Eszter has been working with us for over two years but some of the details about the motives and inspiration behind this initiative were news to us too. So we looked behind the scenes at Careers in the Common Good with her:
What is CCG about?
The idea of CCG came approximately three years ago. I took a gap year, went travelling and caught up with friends around the world. Upon visiting a high school acquaintance I had not seen or talked to for over a decade, we realised how much we still had in common. Even though we lived in different countries and studied different fields, there were many parallels. On the one hand, that our paths had ended up very differently from what we had expected or what our environment would have expected from us. On the other hand, we wanted to pay forward all the kindness and support, inspiration and knowledge, we have received throughout our lives. Therefore, we decided to organise a summer programme for young adults from Central and Eastern Europe.
Eszter at work
Why a summer programme?
We have participated in numerous international conferences (both of us active MUN-ers in high school), trainings, camps and workshops. We have experienced short and long events and know that even a one-day event can affect us for a lifetime. We have made instant friendships and learnt about ourselves and the rest of the world over tea or coffee, midnight chat, communal cooking, working on the same project or debating about a crucial question. We wanted to bring our network together and build an event to give the youth in the region the same experience we had received.
You said you ended up on a different path than you’d expected. What changed?
Yes, my personal career story was one inspiration to put career paths central to our programmes. I started off with a pretty traditional path for someone who grew up in suburbian Budapest to intellectual parents, and did not stop until I received a master’s diploma in controlling. At the age of 28, with three degrees and four languages under my belt, I got offered a full-time job working in a German engineer office, great benefits, unlimited contract and even with height-adjustable tables. Only then did I realise that this dream job was not my dream. I took off time to reflect on my goals and values, and to visit friends. Through this journey I met many people outside business and academia. I learnt about different understandings and definitions of happiness and a content meaningful life. And shifted my career path.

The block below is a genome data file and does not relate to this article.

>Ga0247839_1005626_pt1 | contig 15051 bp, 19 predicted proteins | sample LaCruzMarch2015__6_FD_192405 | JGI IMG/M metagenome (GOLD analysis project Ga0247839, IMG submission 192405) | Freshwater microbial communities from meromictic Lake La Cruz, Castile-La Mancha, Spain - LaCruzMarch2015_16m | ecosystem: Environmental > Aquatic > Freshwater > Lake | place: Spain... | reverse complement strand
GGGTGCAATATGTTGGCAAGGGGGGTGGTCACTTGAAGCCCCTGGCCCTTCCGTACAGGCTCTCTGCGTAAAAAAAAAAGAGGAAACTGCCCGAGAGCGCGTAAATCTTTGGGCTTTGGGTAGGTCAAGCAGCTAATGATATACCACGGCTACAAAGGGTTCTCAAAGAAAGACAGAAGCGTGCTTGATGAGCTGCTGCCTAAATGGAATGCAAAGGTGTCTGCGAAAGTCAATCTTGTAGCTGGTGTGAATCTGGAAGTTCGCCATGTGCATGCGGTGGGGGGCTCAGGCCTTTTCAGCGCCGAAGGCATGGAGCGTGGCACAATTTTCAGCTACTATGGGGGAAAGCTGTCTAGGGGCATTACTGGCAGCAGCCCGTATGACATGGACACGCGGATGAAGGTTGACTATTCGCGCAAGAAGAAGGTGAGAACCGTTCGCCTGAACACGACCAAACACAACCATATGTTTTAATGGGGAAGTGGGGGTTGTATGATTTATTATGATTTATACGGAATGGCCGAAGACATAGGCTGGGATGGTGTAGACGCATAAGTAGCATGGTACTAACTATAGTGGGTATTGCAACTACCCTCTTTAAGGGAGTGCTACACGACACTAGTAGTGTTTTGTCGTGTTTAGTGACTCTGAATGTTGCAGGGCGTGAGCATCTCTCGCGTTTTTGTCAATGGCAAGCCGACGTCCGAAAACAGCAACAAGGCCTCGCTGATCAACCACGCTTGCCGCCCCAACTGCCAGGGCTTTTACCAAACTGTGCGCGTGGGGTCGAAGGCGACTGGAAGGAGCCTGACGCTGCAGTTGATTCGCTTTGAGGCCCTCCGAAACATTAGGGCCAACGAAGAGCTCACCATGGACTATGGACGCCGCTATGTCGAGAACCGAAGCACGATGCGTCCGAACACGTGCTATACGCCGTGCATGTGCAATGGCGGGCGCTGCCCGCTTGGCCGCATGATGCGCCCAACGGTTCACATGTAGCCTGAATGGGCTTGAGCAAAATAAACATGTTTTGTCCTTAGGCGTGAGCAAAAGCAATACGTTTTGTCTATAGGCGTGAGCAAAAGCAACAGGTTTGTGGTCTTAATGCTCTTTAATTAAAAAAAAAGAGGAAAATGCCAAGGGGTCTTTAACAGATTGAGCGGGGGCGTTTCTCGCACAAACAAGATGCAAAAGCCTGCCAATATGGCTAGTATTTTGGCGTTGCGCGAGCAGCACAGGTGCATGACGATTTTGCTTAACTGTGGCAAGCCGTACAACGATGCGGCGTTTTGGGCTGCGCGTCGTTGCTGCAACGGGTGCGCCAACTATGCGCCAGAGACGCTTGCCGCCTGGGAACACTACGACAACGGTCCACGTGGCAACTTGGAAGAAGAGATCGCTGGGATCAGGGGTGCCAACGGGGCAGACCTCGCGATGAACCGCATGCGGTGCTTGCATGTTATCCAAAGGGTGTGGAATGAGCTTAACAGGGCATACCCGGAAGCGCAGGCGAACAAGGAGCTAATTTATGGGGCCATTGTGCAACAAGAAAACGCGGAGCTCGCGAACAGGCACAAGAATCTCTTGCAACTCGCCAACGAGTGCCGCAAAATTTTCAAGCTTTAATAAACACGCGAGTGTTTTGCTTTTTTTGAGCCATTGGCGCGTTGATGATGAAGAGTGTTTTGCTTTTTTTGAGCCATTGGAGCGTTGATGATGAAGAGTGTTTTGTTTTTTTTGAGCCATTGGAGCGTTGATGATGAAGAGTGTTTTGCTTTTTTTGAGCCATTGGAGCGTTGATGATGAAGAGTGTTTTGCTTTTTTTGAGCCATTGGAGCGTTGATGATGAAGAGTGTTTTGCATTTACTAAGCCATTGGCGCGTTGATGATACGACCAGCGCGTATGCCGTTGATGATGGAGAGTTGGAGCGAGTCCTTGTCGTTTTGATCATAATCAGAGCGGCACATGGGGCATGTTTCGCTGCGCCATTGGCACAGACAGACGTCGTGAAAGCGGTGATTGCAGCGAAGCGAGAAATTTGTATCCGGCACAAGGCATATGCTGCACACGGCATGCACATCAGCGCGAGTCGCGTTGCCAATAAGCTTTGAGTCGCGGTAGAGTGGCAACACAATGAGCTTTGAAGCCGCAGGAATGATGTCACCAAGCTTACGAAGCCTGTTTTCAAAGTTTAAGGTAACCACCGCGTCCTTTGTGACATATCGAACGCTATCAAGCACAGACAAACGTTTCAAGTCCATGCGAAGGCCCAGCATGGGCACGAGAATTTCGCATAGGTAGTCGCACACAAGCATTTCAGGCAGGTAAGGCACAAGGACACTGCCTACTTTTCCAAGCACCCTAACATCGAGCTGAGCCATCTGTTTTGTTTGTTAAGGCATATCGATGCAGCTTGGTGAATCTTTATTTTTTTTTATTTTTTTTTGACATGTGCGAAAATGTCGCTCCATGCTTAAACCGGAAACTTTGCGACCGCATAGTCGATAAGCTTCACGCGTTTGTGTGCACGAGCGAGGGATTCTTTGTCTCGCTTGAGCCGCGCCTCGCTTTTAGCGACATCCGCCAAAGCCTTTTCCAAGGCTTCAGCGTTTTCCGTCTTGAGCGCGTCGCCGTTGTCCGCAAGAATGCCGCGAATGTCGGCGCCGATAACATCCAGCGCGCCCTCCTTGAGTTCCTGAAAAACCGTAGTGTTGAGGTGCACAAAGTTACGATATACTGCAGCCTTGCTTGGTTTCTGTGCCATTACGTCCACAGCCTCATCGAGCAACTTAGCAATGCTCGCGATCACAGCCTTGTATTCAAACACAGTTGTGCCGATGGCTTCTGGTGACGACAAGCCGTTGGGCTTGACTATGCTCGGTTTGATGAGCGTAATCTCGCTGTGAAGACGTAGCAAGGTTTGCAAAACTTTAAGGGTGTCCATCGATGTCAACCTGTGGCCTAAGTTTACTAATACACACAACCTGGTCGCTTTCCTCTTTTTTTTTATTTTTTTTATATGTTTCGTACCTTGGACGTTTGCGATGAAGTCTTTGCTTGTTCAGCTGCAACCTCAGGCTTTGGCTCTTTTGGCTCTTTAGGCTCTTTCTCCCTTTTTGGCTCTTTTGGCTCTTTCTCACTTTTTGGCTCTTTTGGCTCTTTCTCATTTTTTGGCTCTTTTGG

One of her favourite hobbies is painting
What do you do currently?
I turned away from a full-time corporate job and decided to focus on the values of the companies and organizations I work for. I coordinate CCG’s programme and work-part time as a controller at a coaching academy, leaving time for my other passions, such as painting and hiking. I *love* working with Excel and—as my father noticed it when I was a child—I am good with numbers. I chose the coaching environment for its person-centered approach and since I want to contribute to helping people solve internal dilemmas, conflicts and challenges.
One of the most exciting moments of the gap year
What is your message?
During my gap year, I could tick off an item off my bucket list: I walked the Way of St James, or, as commonly known, the camino of Santiago de Compostela.
People start for different reasons: some want to close a chapter in their lives, others look for inspiration, some do it for sports, others as a spiritual journey, some want a cheap holiday, others as a walk of gratitude, were sent as an alternative to juvenile detention, others had been saving up for it for years, some took a week, others were returning year after year to cover different sections. Yet on the path, everyone was equal. We all wore the same two T-shirts and the shoes gave everyone blisters. It did not matter where people came from, why and how long they were walking. Everyone had their story and was walking the same path. There are as many ways to walk the camino as people walking it. At CCG we apply this to everyday life and to career paths—no two people walk exactly the same path, but each of those paths is equally important and can contribute to the common good.